I held this tome of a book in my hands with trepidation at first, just because it’s a long read. Now I’ve finished it, I hold it like it’s a bible of words to be revered.
I simply loved this book.
Within the first few pages we’re introduced to the narrator, Matthew Dunbar, who, the day after getting married, is digging in someone’s backyard he doesn’t know for a typewriter he’s never seen before.
If before the beginning … was a typewriter, a dog and a snake, the beginning itself – eleven years previously – was a murderer, a mule and Clay.
And from that point we are engulfed in the story of the five Dunbar boys whose mother, Penny has died and their father has fled. The oldest is Matthew and the fourth boy is Clay who builds a bridge.
The moving family saga swaps between the present, the past and the time before and while this may be confusing at first, this is a book that commands your undivided attention and almost your every waking moment. There’s a rhythm and heartbeat to the writing, much like the metronome used by the Penny when teaching kids to read. The writing is pared back and at times almost poetic. The words are there for a reason and boy, does Markus Zusak know how to put them together.
For the longest time then, ten minutes at least, he stood at the mouth of Archer street, relieved to have finally made it, terrified to be there. The street didn’t seem to care; its breeze was close but casual, its smoky scent was untouchable. Cars stubbed out rather than parked, and the powerlines drooped from the weight of mute, hot and bothered pigeons. Around it, a city climbed and called:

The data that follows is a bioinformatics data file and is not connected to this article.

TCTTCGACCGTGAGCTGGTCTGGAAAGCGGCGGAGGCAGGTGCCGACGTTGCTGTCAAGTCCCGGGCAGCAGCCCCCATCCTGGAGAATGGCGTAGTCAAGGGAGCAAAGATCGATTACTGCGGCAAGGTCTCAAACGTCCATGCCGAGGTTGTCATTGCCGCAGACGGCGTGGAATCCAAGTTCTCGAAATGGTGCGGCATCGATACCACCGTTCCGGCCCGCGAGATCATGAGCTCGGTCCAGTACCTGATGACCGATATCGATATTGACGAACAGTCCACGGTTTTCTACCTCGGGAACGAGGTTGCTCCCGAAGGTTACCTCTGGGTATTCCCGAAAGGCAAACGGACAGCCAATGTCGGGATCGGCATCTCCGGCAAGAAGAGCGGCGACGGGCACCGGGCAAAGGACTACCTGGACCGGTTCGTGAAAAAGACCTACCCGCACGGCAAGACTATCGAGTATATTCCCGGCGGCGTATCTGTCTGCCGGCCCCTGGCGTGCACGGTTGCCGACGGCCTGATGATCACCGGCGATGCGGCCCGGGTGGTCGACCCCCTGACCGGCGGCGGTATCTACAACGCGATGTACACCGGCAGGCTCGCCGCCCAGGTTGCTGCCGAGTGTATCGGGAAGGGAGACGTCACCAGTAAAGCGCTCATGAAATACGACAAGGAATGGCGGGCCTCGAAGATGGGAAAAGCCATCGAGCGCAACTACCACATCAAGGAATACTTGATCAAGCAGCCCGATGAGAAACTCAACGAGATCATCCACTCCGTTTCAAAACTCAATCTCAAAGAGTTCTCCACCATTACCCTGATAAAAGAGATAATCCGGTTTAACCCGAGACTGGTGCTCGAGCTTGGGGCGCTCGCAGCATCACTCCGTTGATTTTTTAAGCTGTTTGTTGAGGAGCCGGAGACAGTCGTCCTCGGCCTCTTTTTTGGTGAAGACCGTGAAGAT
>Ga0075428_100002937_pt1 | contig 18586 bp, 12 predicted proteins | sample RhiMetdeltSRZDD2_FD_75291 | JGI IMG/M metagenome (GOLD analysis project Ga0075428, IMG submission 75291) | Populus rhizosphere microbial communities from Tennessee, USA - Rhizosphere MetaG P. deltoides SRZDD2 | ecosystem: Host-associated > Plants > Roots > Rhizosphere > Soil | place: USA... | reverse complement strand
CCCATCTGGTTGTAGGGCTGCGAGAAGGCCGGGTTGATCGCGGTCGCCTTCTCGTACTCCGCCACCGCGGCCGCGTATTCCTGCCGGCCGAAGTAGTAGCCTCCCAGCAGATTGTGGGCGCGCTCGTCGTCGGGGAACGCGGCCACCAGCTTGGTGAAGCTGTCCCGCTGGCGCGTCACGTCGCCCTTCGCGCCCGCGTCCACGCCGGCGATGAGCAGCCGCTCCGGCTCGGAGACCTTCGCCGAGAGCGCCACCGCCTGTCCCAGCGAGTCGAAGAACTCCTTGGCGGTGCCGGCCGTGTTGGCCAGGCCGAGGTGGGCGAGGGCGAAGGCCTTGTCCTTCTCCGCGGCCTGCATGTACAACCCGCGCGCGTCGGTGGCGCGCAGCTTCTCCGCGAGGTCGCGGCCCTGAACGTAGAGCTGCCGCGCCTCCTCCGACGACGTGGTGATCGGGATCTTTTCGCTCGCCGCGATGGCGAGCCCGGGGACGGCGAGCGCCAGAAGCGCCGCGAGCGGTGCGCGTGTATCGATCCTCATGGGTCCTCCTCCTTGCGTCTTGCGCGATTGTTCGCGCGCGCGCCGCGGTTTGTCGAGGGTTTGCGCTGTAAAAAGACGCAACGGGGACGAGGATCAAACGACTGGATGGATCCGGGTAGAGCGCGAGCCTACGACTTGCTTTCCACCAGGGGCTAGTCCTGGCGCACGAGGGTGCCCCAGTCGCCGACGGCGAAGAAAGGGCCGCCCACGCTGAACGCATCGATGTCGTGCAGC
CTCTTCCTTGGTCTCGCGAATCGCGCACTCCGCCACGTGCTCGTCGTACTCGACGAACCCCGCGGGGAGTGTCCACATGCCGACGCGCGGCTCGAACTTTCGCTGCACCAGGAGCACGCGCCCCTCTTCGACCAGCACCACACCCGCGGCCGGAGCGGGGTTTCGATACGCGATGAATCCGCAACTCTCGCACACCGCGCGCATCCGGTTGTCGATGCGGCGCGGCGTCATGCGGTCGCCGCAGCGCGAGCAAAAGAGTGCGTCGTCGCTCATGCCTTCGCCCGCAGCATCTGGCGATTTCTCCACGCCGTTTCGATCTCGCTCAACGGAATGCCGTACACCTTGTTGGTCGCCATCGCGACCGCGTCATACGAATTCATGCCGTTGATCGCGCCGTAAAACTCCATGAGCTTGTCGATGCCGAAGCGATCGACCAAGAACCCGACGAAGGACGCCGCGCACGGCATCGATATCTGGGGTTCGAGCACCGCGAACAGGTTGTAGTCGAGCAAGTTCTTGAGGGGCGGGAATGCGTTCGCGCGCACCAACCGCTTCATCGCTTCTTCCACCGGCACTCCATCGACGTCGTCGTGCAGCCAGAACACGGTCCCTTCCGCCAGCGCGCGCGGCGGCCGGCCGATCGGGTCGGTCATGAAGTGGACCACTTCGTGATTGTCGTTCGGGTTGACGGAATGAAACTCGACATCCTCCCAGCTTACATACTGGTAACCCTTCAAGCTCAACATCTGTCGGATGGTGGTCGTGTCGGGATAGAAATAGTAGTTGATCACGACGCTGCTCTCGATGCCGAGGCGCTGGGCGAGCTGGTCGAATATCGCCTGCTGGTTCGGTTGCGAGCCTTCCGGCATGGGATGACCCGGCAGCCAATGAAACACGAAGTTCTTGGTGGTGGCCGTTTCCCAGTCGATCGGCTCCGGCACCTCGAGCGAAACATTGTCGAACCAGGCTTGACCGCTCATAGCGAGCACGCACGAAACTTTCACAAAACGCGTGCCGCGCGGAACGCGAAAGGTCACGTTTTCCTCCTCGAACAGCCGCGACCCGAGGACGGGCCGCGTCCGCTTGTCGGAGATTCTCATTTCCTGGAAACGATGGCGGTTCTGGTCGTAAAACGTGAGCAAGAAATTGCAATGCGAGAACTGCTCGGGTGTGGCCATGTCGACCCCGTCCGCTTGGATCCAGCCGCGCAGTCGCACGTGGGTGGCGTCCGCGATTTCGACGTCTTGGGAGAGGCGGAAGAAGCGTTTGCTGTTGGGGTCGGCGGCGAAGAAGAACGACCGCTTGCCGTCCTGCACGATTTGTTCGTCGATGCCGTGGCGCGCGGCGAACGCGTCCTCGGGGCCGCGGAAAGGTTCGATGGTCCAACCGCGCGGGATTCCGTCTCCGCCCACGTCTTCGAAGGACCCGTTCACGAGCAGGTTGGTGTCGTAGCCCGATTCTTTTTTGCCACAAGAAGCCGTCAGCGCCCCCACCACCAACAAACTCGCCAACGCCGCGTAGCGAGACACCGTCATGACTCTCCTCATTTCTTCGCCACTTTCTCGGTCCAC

Welcome back, murderer.
Each boy has his place in the family but Clay is the one they all look up to and need. The bonds of brotherhood can never be broken and their survival and hurt belongs to them all.
I loved the animals; the mule, Achilles, is a star in his own right.
This grey, patchy, ginger, light brown, thatch-faced, wide-eyed, fat nostrilled casual bastard of a mule – was standing steadfast, on the cracked lino.
And who could forget fur-shedding Hector the cat, Agamemnon, the head-butting fish and Telemachus the pigeon?
We grow to love Penny, and understand her background and the power of motherhood on her tribe of boys. Her passing is truly heartbreaking.
The reader is privy to the rough and tumble of what young boys are like, beating each other up all in preparation for what lies ahead.
They reached the sixth floor and Clay dumped Tommy sideways and tackled the mouth on his right. They landed on musty tiles, Clay half smiled, the other two laughed, and they all shrugged off the sweat. In the struggle, Clay got Henry in a headlock. He picked him up and ran him round.
‘You really need a shower, mate.’ Typical Henry … To interrupt, Tommy, thoroughly thirteen, took a running jump and brought all three of them down, arms and legs, boys and floor.
And like an onion we peel off the layers and the story reveals itself bit by bit so that by the end we know everything that’s happened and why.
I enjoyed spending time with the Dunbar boys. I worried for them, shed a tear for them, laughed with them, and didn’t want to leave them when I closed the final page. They will stay with me for a very long time.
Dive in, take your time, immerse yourself and enjoy this one.